Stan Van Gundy could be coaching the Warriors right now. This is one of the great what-ifs of modern NBA history, a domino that was about to fall but didn’t. Four years ago, Van Gundy was the favorite for the Warriors job when he pulled out of the running. He went to Detroit for full control. Steve Kerr went to Golden State to play with the best toys in the basketball world. The beauty of this what-if is that it only involves one domino: If Van Gundy had desperately wanted the Warriors job, he probably would have gotten it, and he would have coached a team ready for title contention.
Imagine the last four years: Van Gundy winning championships in the Bay, and endearing himself to Northern California with his anti-Trump views; Kerr working for his old coach, Phil Jackson, with the Knicks, trying to remain likeable with an unlikeable franchise; and Pat Riley having to watch LeBron James and Stan Van Gundy battle in the NBA Finals every year. Instead, Van Gundy took the Pistons job, and Monday he ended up where he always ends up: fired, with his reputation as a terrific pure coach intact.
The Pistons made the playoffs once in Van Gundy’s four years—in 2016, when they were a first round hors d’oeuvre for LeBron. There are, I think, two takeaways from his failure.
1. Most people in power in the NBA have three-decision jobs. What I mean is: If you make three great decisions, you can succeed; if you botch them, you’re finished. This isn’t the NFL, with 53 roster spots. Three decisions won’t win a championship, but they give you a chance.
Van Gundy didn’t have a first-round pick his first year; it was traded before he showed up. He used the eighth pick in 2015 on Stanley Johnson instead of Devin Booker. He used the 12th pick last year on Luke Kennard instead of Donovan Mitchell. That last one will haunt the Pistons for, oh, 15 years or so. So those are two botched decisions.
The third: this year, with the regime in trouble, the Pistons gave up their first-round pick for Blake Griffin. They owe Griffin salaries ranging from $31 million to $39 million over the next four years—while Griffin, who has already lost some athleticism because of several injuries, zooms passes 30. That’s not a contract any rebuilding team should want. Whatever went into the decision to deal for Griffin, Van Gundy was the one with control in the organization. He owns that. And this brings us to …
2. Van Gundy should be coaching, and only coaching.
The Warriors had it right. You want Van Gundy on your bench, in your film room, in your practices. He is bright, and he can match almost anybody in the league X for X and O for O. There is no doubt in my mind he would have been an upgrade for the Warriors after Mark Jackson was fired. I think the Warriors would have won a title with Van Gundy. (Whether they would have then lured Kevin Durant is unknowable; more dominoes had to fall to make that happen.)
Shortly after Van Gundy was hired, I chatted with him about how he wanted to build the organization. It became clear to me, in that conversation, that his view of his past did not match with everything I had heard from other people over the years. He lost his team at Wisconsin; he blamed boosters and outside influences. He said he left a title contender in Miami because of a personal decision; it was clear at the time that Heat star Shaquille O’Neal preferred to play for Riley. Van Gundy blamed his Orlando failure on CEO Alex Martins; he wasn’t necessarily wrong about that, but Van Gundy’s failure to build a relationship with Dwight Howard was as much to blame.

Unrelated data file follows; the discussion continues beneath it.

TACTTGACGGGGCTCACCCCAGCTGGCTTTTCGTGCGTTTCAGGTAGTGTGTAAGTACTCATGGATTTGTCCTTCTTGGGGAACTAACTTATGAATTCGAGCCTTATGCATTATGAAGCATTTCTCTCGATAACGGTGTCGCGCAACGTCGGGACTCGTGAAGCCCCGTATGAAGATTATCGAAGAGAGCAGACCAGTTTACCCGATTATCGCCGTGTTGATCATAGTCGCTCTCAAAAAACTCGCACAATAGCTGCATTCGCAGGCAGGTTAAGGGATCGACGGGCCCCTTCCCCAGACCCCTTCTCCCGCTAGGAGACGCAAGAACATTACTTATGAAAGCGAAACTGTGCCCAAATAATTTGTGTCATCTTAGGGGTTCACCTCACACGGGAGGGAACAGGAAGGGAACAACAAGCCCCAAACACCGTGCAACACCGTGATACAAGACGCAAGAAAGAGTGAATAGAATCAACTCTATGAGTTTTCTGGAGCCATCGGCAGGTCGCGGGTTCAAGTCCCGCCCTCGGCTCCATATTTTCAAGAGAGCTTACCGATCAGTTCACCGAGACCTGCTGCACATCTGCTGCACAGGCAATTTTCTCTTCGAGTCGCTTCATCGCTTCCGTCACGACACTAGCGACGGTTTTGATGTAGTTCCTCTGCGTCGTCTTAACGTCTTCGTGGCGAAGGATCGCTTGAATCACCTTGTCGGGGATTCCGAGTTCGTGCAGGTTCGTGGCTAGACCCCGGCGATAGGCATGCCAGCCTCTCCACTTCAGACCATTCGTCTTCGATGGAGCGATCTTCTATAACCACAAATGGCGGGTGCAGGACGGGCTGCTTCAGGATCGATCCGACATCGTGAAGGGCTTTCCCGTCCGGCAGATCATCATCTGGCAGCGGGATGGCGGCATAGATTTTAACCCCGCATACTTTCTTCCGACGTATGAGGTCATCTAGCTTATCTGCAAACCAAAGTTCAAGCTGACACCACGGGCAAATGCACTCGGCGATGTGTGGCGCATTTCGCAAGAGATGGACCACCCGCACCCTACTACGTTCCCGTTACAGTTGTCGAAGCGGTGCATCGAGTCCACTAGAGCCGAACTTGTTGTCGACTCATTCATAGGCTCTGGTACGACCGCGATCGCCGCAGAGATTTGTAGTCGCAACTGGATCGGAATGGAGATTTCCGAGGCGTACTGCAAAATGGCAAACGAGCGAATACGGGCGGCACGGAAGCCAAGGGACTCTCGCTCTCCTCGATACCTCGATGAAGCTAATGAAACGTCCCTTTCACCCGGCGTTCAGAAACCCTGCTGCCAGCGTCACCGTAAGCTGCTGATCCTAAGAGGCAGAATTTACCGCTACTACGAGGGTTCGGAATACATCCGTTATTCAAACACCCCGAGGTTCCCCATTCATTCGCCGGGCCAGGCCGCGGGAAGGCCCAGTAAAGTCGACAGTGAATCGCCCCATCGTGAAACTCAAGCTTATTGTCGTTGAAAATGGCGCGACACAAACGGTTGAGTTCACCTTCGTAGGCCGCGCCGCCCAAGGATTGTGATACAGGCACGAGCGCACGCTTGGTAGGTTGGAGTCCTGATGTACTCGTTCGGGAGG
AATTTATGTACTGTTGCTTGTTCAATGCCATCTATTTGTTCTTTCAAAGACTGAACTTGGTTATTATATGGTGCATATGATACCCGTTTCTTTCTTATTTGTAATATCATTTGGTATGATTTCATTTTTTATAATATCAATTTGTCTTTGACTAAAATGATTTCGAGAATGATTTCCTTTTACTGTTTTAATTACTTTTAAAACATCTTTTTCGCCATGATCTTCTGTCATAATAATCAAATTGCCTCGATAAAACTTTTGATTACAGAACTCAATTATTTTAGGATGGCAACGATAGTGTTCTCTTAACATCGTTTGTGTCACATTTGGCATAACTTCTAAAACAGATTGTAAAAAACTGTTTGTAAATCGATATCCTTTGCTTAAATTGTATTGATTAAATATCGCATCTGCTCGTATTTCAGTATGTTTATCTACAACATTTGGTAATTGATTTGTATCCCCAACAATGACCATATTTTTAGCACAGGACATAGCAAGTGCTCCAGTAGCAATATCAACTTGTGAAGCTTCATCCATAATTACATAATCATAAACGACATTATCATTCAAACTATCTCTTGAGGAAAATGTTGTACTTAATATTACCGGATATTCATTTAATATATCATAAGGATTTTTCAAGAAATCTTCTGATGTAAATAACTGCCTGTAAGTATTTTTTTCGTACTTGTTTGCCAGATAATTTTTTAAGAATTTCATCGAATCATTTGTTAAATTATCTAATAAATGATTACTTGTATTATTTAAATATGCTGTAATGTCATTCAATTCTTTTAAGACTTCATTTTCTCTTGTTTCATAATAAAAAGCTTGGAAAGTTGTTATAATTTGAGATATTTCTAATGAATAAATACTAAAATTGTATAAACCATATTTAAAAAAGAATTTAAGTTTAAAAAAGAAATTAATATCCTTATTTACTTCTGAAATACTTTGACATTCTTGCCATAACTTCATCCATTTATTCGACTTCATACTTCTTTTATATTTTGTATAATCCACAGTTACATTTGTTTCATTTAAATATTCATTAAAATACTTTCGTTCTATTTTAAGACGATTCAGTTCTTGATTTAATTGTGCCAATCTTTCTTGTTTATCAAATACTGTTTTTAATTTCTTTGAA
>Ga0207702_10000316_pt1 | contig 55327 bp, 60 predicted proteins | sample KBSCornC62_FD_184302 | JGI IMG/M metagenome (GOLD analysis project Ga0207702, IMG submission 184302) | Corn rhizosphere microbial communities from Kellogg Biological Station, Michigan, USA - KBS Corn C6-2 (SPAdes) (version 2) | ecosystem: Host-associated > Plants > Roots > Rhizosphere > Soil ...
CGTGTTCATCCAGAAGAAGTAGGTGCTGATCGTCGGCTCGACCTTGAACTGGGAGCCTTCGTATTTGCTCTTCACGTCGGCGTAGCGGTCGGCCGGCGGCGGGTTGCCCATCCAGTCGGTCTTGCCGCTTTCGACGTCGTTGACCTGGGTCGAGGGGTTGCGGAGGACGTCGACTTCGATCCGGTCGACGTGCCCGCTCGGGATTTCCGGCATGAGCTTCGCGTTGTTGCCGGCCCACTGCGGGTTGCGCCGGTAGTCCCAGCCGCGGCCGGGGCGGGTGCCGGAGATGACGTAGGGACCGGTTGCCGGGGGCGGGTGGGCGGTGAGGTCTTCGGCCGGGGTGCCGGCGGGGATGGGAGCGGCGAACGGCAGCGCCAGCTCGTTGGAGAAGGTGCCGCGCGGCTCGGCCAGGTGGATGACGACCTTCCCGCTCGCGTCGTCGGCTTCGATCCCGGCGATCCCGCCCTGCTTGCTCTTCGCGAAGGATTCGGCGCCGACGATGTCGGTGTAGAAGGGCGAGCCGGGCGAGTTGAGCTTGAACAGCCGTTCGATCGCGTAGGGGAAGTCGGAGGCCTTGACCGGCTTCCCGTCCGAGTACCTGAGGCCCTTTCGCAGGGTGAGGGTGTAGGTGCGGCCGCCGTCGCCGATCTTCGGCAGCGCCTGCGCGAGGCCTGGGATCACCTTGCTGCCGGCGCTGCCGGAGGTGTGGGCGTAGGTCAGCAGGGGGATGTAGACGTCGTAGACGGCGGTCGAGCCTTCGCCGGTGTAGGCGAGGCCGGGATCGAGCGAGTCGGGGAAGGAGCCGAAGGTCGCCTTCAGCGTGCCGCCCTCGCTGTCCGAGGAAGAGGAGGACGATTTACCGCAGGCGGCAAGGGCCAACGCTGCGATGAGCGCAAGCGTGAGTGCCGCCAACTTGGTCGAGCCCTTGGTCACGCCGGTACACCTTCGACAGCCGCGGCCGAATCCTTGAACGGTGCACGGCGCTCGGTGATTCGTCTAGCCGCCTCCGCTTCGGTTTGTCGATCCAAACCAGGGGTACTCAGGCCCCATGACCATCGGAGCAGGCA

All of this is why Van Gundy chose Detroit in the first place: He wanted to choose the people. After the Warriors won their first title, Van Gundy told me, “If I had it to do over again, this is where I’d want to be.”
He chose the people. Van Gundy saw a potential star in Reggie Jackson, so he traded for him and signed him to a maximum contract. He chose his general manager, Jeff Bower. Bower instituted an unusual system in which four pro scouts would watch and document every NBA game. The front office grew exponentially under Van Gundy. Owner Tom Gores approved it. Van Gundy had a chance to build what he wanted to build.
And in the end … well, you can watch all those games, work all those hours, and take care of all those details. You only succeed if you nail those three big decisions. You can’t necessarily see them coming, either—if Mitchell was such a clear star, he would have gone in the top five last summer.
There may be whispers in the coming days about who really wanted Griffin, or how Van Gundy felt about Mitchell. They mean nothing. He was in charge.
It takes something beyond the small details to win in the NBA. You need the charisma of an individual or the sizzle of a city to attract free agents. Or you need somebody with exceptional vision to nail those three big decisions. It is clear as ever: That is not Van Gundy.
All Van Gundy proved in four years is that he is just a really good coach. That’s it. He went to Detroit because he wanted to succeed or fail on his own merits. And he did.